COMMENTARY: If It’s Broken, Try to Fix It

Former President Jimmy Carter was 70 years old when he wrote this poem about his father:

This is a pain I mostly hide,
But ties of blood or seed endure.
And even now I feel inside
The hunger for his outstretched hand.
A man’s embrace to take me in,
The need for just a word of praise.

Isn’t it extraordinary that even after a life of monumental achievements, President Carter still feels pain when he thinks of his father, who either could not feel or would not express love and approval? Unfortunately, there are many people in his shoes, left with bitter feelings and enduring wounds inflicted by their parents.

Yet not all bad parents are bad people. Caring parents can unintentionally injure children through excessive harshness or permissiveness, or through well-intended criticism and advice that comes out as relentless disapproval or oppressive negativity. Kids not only need to know they’re loved, they need to feel worthy of our love. They need to be valued not simply because they’re ours, but because of who they are.

It’s never too late to try to fix whatever’s broken:

  • Express caring, pride, and approval more lavishly and often.
  • Be less critical, more helpful, less controlling.
  • Set aside your need to be right.
  • Be less self-righteous and more respectful toward those you love.
  • Be sincerely accountable and genuinely apologize, even if it’s not enough.
  • It’s not always possible to fix things that are broken, but it’s worth a try.

This is Michael Josephson reminding you that character counts.

Comments 5

  1. I understand the intent here. And I agree for the most part. I really had trouble with the statement, “Kids not only need to know they’re loved, they need to feel worthy of our love.” We have always given unconditional love to our children. It’s not about being worthy but this statement made me wonder whether our philosophy will undermine our intent. Will our children see our statement about unconditional love as some faux magnanimous gesture. I hope not. Hopefully they will see if for what it is… we love them, period. And we hopefully will show them in all of the other ways that we are proud of them and what wonderful people they are.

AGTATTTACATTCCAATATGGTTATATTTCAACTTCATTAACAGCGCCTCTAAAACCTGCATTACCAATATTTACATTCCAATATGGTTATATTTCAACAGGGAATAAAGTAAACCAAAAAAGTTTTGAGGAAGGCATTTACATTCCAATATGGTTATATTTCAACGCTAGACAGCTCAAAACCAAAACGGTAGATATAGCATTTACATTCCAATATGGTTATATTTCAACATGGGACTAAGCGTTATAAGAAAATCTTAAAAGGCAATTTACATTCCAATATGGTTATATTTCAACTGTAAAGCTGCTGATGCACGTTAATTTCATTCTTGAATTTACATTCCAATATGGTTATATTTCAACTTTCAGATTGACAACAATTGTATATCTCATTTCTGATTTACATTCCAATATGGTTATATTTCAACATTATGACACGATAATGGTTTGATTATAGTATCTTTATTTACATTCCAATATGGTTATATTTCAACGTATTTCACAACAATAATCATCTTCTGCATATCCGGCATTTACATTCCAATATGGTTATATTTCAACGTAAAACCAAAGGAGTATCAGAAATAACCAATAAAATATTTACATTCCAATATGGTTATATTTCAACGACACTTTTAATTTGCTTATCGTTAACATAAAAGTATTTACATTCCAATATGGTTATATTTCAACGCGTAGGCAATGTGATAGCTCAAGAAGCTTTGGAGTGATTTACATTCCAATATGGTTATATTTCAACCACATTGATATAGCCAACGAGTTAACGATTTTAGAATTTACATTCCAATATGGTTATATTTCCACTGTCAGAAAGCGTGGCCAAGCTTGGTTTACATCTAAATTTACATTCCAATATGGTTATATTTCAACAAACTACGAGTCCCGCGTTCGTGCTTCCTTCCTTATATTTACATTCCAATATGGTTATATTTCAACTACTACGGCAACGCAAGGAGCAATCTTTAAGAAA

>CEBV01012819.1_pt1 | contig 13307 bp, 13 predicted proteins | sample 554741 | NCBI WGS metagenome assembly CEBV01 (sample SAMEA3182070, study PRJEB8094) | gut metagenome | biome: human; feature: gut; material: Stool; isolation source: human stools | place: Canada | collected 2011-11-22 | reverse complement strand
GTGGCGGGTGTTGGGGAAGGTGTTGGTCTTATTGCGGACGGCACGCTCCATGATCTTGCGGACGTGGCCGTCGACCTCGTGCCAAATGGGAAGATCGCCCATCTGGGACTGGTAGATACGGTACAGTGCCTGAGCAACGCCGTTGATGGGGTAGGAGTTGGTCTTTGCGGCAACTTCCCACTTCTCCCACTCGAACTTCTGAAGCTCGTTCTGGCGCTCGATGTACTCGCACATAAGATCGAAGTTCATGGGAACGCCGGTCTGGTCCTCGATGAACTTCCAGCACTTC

2. Thank you Michael! I have shared it with others because I know this is something many of us live with and in my case, I cannot fix it but must put closure to it. My parents have passed away, and I grew up with a void and longing for the healthy love that gives a child confidence and a strong sense of peace. There will always be something missing in me.

  3. When a boy or girl grows up without a dad or at least a loving dad it is difficult to conceive of a loving God. Working with teen boys in the juvenile justice system boys without dads are starved for love and approval.

  4. Michael, thank you for the commentary! I grew up in a home where the words I love you were seldom used by my father. As I got older and learned more about my fathers life growing up it made more sense to me. My father did the best he could with what he had at the time. I am sure if he would have known better he would have done better! As I get older I realize the same goes for me. Today, I have a better understanding about my upbringing and am at peace with what happened and the way things were. So for me, I have come to the conclusion that the only thing I need to know about my childhood……is that its over!

  5. Thank you for sharing this enlightenment about parenting.
    “Caring parents can unintentionally injure children through excessive harshness or permissiveness,” I was raised by both my parents and have struggled in other areas based on what one parent used to emphasize which did not motivate me but instilled fear, I am slowly trying to take my power back by taking baby steps towards my goals.

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